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Three astronauts are heading back from space, with a smaller welcoming crew to greet them

Three astronauts are heading back from space, with a smaller welcoming crew to greet them


How to come back to Earth during a pandemic

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On Thursday afternoon, three astronauts on board the International Space Station will load into a Russian Soyuz capsule and embark on the more than three-hour journey back home to Earth — just a week after another crew of three joined them on the ISS. The trio is set to land in the Kazakhstan desert after 1AM ET on Friday, April 17th, where a smaller-than-usual welcoming committee will be on hand to greet them.

The returning astronauts include NASA’s Jessica Meir and Andrew Morgan as well as Russian cosmonaut Oleg Skripochka. Morgan has been on the ISS for up to 272 days, while Meir and Skripochka have been on board for 205. Meir made history last year when she performed the first all-female spacewalk with her friend and fellow astronaut Christina Koch. The pair went on to do two more all-female spacewalks together while they were both on the station.

Since the three astronauts are returning in the midst of the coronavirus pandemic, extra precautions are being taken when they arrive back on Earth. Typically, a very large crowd of people greets the returning astronauts in Kazakhstan and helps them out of their capsule. A smaller team than usual will meet the crew this time, according to NASA. The crew will still go through a routine medical check from NASA flight doctors once they’re removed from the Soyuz capsule. And they’ll continue to be evaluated by medical personnel for weeks and months afterward, though NASA is going to be extra careful about follow-up exams.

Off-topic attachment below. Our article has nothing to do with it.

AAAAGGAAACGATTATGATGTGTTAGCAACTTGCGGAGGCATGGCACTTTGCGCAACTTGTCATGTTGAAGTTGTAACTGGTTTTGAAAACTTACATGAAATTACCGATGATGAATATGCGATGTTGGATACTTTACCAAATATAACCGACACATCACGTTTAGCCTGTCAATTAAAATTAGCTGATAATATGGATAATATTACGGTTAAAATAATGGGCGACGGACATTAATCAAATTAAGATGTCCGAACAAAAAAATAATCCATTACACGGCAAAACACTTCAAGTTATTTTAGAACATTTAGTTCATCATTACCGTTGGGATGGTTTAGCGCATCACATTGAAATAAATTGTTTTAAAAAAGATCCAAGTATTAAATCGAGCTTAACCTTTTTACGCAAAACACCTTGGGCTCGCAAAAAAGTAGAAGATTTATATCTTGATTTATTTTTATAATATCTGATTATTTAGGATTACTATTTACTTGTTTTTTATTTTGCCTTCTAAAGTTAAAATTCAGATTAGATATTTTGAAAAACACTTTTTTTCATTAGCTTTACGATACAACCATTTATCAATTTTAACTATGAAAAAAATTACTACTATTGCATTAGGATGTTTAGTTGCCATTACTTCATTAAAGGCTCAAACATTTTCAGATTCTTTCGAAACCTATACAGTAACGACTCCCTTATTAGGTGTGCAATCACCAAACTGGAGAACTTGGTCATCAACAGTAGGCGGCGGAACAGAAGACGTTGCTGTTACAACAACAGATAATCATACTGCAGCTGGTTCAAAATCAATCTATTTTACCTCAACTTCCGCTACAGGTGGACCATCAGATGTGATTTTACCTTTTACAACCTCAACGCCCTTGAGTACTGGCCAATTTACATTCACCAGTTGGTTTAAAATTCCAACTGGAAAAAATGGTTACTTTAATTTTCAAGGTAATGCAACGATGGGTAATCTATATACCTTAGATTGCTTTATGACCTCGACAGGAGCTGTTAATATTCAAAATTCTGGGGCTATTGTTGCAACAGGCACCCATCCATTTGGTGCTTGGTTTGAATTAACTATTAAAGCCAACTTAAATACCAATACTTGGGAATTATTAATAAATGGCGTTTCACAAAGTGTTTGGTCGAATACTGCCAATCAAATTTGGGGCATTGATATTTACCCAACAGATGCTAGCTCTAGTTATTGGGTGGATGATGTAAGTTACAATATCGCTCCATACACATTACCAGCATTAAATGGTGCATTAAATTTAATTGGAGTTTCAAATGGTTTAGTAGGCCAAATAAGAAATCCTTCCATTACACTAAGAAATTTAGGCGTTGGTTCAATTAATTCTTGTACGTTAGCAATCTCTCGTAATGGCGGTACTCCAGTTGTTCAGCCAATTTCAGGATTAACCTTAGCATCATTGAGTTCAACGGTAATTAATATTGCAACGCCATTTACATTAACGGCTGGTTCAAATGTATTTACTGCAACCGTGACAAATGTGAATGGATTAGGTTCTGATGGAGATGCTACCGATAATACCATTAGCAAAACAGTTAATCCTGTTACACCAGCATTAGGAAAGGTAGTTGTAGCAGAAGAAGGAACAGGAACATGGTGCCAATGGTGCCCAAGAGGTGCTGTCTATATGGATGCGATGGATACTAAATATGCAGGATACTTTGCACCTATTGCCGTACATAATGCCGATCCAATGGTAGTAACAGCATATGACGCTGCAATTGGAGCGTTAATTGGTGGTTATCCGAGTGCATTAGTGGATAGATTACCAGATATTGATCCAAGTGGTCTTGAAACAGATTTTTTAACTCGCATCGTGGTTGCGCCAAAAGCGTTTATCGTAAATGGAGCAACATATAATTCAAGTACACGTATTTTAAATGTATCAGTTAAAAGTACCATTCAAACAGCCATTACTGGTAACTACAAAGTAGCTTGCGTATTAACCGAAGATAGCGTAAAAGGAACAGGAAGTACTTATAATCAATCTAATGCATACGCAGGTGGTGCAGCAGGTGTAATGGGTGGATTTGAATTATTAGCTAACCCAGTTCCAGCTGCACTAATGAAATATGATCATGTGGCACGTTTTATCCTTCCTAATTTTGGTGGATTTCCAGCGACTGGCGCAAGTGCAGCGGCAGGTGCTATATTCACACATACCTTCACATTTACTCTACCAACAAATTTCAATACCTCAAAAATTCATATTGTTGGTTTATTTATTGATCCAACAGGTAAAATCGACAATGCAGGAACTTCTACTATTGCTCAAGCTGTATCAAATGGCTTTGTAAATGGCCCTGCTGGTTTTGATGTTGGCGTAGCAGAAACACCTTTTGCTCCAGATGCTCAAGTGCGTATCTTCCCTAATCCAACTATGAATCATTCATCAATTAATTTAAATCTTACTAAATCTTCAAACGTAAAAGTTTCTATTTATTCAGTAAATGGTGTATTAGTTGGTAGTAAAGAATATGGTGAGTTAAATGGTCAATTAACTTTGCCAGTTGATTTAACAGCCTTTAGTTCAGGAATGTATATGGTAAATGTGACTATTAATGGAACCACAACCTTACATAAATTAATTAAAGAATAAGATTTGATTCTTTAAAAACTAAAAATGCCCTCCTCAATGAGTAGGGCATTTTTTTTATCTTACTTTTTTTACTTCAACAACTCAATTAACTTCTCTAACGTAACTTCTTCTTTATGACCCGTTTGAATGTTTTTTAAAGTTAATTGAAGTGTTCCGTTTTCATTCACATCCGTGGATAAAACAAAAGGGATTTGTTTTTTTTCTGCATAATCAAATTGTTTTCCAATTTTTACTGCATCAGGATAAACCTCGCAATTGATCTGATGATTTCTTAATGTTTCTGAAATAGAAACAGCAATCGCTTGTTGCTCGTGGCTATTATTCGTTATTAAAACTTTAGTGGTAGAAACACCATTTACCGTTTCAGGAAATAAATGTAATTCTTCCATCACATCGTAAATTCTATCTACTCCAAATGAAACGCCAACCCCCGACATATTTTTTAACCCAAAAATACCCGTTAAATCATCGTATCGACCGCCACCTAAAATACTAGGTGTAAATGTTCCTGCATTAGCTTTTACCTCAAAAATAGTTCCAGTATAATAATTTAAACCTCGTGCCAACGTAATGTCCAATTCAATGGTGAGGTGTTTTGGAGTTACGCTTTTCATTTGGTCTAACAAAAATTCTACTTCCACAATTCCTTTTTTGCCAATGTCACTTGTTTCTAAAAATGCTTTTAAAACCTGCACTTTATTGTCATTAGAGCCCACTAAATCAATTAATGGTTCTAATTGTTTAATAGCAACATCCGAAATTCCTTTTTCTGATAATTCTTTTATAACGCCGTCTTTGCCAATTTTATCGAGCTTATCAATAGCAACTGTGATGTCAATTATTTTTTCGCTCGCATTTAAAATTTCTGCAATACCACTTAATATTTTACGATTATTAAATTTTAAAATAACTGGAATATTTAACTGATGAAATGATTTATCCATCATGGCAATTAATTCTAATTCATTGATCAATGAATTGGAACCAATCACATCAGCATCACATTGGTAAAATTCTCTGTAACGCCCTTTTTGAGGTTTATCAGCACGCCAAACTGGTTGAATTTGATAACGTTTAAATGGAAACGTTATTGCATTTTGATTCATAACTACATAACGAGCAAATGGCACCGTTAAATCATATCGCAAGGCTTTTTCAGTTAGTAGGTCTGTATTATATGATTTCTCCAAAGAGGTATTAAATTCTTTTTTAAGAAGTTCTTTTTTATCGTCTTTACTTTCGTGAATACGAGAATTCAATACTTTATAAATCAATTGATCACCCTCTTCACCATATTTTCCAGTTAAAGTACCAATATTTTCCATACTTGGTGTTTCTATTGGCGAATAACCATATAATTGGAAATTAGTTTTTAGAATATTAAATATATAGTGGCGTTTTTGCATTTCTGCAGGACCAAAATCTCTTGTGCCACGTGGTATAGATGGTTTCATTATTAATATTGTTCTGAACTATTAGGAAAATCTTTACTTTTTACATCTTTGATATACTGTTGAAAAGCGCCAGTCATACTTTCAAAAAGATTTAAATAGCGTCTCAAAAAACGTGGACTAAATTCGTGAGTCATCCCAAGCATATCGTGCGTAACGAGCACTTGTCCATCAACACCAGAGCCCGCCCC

“NASA will closely adhere to the CDC’s recommendations on infection control for the coronavirus.”

“NASA will closely adhere to the CDC’s recommendations on infection control for the coronavirus as Andrew Morgan and Jessica Meir return to Earth and begin their post-flight medical testing and re-adaptation period,” a NASA spokesperson said in a statement to The Verge. “This includes cleaning of surfaces, social distancing, emphasizing hand hygiene, encouraging NASA team members who are sick to stay home and limiting contact with the crew members.”

Once the crew lands, Morgan and Meir will board a NASA plane bound for Houston, which is routine for NASA astronauts who land in Kazakhstan. Russia recently closed its borders to fight the COVID-19 pandemic, but NASA says it has worked with Russia’s space organization, Roscosmos, as well as the US embassies in Russia and Kazakhstan to make sure that the astronauts and NASA launch crew can get back to the US. “Backup plans are in place to ensure our personnel are supported as conditions change,” a NASA spokesperson said. “We appreciate all the support of our international partners to ensure we can safely continue our mission.”

Morgan, Meir, and Skripochka will close the hatch of their Soyuz around 6:30PM ET. They’ll detach from the station at 9:53PM ET and spend the next few hours distancing themselves from the orbiting lab. Once it’s far enough away, the Soyuz will fire its engines at around 12:22AM ET to take the vehicle out of orbit and begin the descent through Earth’s atmosphere. About an hour later, at 1:17AM ET, the Soyuz is slated to land in Kazakhstan with the aid of its parachutes.

NASA plans to provide live coverage throughout the evening, starting at 4:55PM ET when Skripochka hands over command of the ISS to NASA astronaut Chris Cassidy. Check back throughout the night to watch the crew come home.